Mechanisms of change in interpersonal therapy (IPT)

Joshua D. Lipsitz, John C. Markowitz

Research output: Contribution to journalReview articlepeer-review

130 Scopus citations

Abstract

Although interpersonal therapy (IPT) has demonstrated efficacy for mood and other disorders, little is known about how IPT works. We present interpersonal change mechanisms that we hypothesize account for symptom change in IPT. Integrating relational theory and insights based on research findings regarding stress, social support, and illness, IPT highlights contextual factors thought to precipitate and maintain psychiatric disorders. It frames therapy around a central interpersonal problem in the patient's life, a current crisis or relational predicament that is disrupting social support and increasing interpersonal stress. By mobilizing and working collaboratively with the patient to resolve this problem, IPT seeks to activate several interpersonal change mechanisms. These include: 1) enhancing social support, 2) decreasing interpersonal stress, 3) facilitating emotional processing, and 4) improving interpersonal skills. We hope that articulating these mechanisms will help therapists to formulate cases and better maintain focus within an IPT framework. Here we propose interpersonal mechanisms that might explain how IPT's interpersonal focus leads to symptom change. Future work needs to specify and test candidate mediators in clinical trials. We anticipate that pursuing this more systematic strategy will lead to important refinements and improvements in IPT and enhance its application in a range of clinical populations.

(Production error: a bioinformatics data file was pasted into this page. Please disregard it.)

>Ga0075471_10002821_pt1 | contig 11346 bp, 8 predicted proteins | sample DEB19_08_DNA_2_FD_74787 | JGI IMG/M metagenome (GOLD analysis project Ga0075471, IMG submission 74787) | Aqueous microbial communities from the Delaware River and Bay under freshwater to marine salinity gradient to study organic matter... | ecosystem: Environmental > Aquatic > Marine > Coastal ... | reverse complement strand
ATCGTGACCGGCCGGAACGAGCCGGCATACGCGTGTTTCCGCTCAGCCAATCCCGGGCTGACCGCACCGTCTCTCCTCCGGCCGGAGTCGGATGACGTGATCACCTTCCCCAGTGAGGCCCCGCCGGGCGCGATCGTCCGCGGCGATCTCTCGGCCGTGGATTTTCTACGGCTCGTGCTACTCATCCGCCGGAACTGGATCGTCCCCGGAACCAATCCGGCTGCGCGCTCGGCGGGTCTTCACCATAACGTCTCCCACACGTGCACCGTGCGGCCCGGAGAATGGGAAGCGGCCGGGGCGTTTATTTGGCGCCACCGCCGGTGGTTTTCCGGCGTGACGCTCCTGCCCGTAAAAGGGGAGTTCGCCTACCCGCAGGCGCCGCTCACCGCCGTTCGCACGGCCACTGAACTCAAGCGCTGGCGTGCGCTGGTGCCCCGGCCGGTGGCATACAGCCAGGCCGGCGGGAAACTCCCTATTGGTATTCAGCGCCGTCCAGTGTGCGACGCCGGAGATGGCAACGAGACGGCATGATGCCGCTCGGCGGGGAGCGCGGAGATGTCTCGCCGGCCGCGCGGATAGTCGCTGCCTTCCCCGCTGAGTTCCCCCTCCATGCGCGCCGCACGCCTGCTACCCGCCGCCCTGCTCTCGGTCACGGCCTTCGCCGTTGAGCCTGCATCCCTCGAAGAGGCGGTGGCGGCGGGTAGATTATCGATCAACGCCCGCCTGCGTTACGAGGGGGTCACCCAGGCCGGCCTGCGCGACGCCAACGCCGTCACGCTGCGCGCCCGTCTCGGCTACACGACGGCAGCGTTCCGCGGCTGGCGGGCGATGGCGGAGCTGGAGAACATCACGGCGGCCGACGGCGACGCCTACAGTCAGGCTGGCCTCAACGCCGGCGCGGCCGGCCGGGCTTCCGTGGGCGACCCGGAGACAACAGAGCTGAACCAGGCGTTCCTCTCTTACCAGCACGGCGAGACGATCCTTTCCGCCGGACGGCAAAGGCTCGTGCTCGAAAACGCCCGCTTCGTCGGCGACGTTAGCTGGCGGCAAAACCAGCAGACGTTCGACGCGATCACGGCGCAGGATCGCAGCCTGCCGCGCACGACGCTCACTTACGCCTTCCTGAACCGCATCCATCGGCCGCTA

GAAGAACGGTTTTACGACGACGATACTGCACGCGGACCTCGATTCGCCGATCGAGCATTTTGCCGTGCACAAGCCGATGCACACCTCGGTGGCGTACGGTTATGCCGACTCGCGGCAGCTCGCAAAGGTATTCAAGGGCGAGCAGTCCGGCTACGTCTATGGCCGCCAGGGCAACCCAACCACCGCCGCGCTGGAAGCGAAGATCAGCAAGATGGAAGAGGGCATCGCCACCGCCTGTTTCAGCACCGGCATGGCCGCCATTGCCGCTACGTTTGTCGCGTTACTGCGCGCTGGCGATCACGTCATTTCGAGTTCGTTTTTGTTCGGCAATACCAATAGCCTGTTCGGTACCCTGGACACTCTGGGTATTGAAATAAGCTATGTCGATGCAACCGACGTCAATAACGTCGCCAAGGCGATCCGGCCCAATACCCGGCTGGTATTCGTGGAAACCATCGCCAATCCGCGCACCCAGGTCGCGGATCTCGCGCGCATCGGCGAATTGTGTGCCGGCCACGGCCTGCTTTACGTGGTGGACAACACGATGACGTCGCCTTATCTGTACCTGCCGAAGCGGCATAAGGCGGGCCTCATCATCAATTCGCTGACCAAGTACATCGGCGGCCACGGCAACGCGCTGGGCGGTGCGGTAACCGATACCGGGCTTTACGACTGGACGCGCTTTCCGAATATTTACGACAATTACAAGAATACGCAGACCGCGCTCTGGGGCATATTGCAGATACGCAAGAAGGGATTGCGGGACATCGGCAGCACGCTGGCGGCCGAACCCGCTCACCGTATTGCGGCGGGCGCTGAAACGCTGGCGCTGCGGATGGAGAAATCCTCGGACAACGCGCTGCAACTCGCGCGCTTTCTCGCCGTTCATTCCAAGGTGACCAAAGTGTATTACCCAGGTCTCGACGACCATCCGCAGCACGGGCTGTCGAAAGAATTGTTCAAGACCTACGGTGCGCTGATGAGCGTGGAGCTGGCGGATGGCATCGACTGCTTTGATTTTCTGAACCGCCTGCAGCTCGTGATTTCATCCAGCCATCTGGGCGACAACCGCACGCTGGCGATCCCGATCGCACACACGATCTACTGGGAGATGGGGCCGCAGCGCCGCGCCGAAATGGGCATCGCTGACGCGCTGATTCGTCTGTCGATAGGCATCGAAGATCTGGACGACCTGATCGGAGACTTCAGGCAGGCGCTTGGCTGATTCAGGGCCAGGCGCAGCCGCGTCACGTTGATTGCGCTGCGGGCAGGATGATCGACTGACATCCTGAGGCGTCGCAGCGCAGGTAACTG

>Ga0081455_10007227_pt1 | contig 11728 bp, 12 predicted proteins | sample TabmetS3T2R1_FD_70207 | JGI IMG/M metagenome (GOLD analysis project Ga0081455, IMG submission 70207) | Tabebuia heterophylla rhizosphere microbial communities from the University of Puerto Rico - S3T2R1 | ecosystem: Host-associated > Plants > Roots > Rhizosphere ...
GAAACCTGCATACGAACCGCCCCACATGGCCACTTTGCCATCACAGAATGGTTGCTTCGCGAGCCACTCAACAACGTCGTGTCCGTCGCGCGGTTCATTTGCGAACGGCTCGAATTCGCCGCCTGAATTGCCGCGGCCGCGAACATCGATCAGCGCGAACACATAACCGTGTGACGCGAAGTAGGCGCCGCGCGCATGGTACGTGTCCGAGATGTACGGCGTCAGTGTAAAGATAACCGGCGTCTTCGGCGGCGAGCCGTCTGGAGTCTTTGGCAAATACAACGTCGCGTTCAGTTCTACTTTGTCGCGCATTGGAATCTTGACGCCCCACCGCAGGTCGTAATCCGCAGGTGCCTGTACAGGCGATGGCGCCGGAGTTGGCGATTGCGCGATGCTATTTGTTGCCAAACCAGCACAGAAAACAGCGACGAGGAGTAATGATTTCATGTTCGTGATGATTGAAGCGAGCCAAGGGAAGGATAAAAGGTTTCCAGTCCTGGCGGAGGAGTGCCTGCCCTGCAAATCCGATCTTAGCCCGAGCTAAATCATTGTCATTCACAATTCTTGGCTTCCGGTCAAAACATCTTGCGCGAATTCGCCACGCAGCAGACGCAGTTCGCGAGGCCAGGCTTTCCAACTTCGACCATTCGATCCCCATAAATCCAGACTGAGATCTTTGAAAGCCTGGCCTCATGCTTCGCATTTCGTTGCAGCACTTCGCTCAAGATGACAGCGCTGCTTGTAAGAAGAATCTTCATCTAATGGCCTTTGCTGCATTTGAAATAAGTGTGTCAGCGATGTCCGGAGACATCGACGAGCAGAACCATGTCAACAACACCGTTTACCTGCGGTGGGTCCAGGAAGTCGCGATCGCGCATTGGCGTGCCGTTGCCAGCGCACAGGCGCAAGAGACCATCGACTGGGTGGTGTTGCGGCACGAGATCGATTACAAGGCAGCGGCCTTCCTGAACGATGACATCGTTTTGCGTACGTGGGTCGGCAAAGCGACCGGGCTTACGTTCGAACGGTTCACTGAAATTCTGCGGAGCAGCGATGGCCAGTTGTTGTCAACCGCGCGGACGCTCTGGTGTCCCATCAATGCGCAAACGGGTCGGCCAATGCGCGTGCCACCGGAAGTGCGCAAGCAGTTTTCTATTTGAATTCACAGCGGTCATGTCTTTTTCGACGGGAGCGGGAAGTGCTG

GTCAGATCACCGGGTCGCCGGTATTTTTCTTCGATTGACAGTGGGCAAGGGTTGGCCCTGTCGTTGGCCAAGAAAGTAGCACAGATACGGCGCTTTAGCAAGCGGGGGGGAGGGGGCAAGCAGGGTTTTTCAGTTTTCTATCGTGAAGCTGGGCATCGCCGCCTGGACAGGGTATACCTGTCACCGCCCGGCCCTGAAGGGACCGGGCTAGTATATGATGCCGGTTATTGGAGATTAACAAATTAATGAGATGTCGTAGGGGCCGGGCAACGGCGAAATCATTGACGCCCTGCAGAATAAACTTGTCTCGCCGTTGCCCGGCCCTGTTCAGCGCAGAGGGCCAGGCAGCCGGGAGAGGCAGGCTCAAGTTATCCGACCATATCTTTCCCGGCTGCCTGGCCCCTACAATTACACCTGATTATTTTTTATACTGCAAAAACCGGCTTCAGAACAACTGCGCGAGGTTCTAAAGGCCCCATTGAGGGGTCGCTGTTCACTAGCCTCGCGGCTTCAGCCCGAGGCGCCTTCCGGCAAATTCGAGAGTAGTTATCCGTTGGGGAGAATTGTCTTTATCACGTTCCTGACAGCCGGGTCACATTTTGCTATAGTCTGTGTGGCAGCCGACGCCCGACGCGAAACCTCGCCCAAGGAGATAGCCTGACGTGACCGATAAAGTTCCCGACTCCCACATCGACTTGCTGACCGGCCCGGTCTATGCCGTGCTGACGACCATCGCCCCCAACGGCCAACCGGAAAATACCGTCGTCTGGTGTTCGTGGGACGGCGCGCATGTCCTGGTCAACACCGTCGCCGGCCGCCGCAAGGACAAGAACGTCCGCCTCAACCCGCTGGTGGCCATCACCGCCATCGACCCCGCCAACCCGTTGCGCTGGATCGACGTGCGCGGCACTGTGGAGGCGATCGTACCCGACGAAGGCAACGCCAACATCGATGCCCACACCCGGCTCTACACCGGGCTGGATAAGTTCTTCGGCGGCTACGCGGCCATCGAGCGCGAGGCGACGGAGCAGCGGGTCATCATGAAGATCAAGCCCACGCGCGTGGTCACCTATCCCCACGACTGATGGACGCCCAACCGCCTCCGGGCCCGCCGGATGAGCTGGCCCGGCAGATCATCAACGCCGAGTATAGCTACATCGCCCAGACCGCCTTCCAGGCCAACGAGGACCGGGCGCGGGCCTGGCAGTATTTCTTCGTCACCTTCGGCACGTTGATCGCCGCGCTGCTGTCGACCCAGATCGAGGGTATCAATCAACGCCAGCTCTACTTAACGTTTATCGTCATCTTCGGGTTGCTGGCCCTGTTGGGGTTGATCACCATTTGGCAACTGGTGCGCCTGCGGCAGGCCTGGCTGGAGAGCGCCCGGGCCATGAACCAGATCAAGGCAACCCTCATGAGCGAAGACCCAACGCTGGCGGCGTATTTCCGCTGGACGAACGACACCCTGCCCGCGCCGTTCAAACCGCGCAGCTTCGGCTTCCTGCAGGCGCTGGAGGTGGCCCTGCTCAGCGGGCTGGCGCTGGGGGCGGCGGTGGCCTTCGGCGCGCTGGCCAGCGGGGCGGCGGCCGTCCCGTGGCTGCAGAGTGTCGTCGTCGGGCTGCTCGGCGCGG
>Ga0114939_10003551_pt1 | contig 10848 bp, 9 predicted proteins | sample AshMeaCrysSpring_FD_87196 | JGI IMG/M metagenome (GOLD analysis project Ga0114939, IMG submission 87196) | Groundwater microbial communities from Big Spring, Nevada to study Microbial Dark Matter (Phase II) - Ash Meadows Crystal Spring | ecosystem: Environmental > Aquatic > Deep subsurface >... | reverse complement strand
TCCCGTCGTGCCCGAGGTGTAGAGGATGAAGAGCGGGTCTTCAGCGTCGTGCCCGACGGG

Original languageEnglish
Pages (from-to)1134-1147
Number of pages14
JournalClinical Psychology Review
Volume33
Issue number8
DOIs
StatePublished - 1 Jan 2013

Keywords

  • IPT
  • Interpersonal
  • Interpersonal therapy
  • Mechanisms
  • Mediators
  • Psychotherapy

ASJC Scopus subject areas

  • Clinical Psychology
  • Psychiatry and Mental health

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